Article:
Thank you to all those who worked so hard to make our Grass Mass and luncheon happen
(set up, environment, sound, music, meal, etc., etc.). It was a great celebration of our 65th
birthday as a community!
We are celebrating Catechical Sunday. Please respond to requests for volunteers and keep
our religious education program, our youth ministry, and our school in your prayers. These ministries are so important for the spiritual development of our children.
In two weeks we will hold our annual ministry fair. Our hope is that each abled bodied parishioner will be involved in at least one ministry (activity) of our community. In preparation for the fair, the Pastoral Council has developed a “ministry opportunities” brochure that lists possibilities for involvement with information about what commitment would be involved for each. This can be found on the main page of our website and will be in the pews this coming weekend, so you can take it home and reflect on how you are able to serve: all in preparation for the ministry fair on September 30/October 1. Please keep this initiative in your prayers.
Forgiveness: what a challenge and yet a key to Christian living. In our Gospel last week, Jesus outlined a process for reconciliation, a process that starts with the injured party being the one to reach out. It means we have to overcome our wounded pride, but it is how reconciliation happens and essential if “we are to be forgiven as we ourselves forgive.” Our Gospel this weekend picks up with Peter asking how many times this needs to happen: an infinite number of times is the answer.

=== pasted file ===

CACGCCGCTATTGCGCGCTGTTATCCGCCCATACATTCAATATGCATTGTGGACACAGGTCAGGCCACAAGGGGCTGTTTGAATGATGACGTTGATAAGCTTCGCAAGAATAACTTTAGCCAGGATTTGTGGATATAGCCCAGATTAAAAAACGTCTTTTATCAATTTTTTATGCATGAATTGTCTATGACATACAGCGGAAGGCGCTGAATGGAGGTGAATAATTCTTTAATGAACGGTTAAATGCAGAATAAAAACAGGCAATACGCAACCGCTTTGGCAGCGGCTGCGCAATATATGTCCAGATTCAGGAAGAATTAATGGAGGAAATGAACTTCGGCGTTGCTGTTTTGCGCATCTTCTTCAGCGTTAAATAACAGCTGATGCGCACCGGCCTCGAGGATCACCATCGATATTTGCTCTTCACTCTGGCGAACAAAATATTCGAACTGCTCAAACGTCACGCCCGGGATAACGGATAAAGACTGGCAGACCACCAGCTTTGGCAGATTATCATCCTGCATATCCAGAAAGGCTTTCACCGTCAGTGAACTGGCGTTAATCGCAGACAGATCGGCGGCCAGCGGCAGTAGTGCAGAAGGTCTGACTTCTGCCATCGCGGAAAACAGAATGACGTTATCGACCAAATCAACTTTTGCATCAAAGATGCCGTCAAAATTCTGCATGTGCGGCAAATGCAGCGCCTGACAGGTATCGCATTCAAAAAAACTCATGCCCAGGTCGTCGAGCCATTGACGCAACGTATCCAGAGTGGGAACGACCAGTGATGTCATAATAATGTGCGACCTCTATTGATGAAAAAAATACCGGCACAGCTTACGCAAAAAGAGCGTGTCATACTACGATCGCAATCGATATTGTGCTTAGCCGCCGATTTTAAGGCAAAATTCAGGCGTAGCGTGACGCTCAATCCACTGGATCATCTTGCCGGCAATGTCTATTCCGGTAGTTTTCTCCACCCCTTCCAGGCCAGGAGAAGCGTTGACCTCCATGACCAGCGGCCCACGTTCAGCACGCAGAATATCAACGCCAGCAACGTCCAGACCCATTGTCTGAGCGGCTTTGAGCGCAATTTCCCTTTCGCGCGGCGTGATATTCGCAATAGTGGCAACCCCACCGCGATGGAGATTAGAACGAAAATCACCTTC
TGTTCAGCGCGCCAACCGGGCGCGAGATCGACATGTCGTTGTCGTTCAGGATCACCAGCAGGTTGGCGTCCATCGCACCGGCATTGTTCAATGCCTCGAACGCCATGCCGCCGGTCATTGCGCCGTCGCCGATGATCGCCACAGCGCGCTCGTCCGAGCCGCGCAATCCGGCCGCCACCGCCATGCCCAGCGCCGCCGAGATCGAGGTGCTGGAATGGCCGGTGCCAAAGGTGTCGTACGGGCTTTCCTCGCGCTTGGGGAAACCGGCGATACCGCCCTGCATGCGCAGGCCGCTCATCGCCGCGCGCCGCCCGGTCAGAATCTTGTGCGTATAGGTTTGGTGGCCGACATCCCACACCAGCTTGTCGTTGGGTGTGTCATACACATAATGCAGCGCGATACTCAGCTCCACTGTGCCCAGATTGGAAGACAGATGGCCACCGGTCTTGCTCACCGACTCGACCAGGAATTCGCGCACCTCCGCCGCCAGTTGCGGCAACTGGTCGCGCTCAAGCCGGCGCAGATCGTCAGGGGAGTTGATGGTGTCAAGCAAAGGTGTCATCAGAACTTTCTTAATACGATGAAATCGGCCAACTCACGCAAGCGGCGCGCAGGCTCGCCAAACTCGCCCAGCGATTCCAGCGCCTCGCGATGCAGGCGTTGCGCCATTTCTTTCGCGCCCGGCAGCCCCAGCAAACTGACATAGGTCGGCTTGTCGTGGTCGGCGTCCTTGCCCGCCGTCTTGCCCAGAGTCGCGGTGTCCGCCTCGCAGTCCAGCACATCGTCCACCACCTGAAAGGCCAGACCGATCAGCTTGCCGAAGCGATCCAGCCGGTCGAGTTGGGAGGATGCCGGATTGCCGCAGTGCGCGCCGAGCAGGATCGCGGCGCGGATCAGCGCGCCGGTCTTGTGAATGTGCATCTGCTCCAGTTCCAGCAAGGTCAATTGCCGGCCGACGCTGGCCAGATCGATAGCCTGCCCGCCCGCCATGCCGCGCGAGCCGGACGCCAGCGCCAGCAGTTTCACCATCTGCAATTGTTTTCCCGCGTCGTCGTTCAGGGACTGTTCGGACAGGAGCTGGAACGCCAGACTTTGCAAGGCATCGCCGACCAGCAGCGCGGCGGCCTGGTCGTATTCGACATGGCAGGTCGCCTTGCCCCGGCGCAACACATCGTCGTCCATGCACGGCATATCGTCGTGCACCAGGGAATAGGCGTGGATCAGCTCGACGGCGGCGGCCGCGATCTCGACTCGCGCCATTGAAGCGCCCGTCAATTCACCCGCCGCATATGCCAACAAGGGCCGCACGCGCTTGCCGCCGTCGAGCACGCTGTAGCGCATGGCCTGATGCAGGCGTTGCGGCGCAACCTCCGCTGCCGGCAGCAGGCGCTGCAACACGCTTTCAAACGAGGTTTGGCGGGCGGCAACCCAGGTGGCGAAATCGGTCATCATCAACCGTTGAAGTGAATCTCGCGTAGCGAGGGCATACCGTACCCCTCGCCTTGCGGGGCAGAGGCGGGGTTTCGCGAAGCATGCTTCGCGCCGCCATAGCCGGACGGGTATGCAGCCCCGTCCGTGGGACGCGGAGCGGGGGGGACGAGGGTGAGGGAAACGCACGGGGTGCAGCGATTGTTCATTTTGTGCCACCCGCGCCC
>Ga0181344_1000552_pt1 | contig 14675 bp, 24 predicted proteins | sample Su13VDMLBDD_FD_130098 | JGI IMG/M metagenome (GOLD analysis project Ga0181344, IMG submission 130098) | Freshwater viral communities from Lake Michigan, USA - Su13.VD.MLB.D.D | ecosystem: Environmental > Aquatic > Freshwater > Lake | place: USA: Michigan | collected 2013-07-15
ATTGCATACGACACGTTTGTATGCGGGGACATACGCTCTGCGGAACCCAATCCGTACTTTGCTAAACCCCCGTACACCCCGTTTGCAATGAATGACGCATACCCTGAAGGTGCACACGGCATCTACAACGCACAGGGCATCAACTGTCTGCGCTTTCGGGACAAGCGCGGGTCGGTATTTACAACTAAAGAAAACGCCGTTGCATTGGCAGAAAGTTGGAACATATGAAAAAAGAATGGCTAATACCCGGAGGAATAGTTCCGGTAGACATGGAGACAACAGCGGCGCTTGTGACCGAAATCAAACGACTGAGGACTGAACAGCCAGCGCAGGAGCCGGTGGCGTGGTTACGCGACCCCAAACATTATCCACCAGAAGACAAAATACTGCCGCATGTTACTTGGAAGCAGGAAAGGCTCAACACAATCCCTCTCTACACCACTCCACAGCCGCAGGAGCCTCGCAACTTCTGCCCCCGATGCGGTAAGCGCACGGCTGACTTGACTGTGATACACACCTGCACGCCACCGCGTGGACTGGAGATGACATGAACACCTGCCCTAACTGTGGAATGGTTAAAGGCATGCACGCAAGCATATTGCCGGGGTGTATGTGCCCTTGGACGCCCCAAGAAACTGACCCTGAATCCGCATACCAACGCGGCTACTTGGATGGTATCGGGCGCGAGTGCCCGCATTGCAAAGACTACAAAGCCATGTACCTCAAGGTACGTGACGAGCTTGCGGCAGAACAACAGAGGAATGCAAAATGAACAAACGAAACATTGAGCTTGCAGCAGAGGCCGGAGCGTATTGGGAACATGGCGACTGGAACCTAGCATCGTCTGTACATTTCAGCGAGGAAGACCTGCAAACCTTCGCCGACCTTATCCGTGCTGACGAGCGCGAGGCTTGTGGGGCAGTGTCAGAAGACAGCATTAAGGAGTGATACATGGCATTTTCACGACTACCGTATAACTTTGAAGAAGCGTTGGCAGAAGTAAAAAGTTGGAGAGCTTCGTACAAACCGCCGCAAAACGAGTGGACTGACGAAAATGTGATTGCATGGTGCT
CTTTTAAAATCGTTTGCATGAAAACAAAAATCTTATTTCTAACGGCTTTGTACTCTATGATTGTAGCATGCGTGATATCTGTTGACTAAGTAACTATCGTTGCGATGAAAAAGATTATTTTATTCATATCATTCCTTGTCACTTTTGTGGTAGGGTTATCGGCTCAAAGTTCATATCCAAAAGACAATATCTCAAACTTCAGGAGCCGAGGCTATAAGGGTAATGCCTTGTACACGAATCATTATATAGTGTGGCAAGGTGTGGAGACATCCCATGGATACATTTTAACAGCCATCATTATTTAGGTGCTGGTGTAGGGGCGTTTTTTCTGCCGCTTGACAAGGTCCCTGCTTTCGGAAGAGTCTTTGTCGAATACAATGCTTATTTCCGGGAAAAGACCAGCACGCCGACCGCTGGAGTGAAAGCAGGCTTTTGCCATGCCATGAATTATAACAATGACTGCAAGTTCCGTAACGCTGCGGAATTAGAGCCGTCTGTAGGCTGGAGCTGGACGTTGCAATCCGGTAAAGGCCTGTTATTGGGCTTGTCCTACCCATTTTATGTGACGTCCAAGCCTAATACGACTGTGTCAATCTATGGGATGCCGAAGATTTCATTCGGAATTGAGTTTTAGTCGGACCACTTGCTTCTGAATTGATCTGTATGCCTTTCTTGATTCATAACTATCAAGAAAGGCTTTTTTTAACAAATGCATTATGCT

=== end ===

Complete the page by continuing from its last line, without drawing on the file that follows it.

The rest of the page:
As humans I think we like to skip over this command and focus in on other issues. But every time we pray the Our Father, we ask to be forgiven as we forgive. It is an essential requirement of living a Christian life. No doubt! Look at these quotes from our readings: wrath and anger are hateful things; the vengeful will suffer the Lord’s vengeance; could anyone nourish anger against another and expect healing from the Lord?; and I forgave you your entire debt…should you not have pity on your fellow servant? It doesn’t matter who was right and who was wrong: we need to forgive and work for reconciliation.
If we have any anger or resentment in our hearts, let us resolve to do what we can to bring about reconciliation, keeping in mind this phrase from our reading: remember your last days, set enmity aside. And let us pray for each other, that we may have the strength to do so.
-- Paul James Portland, SDS
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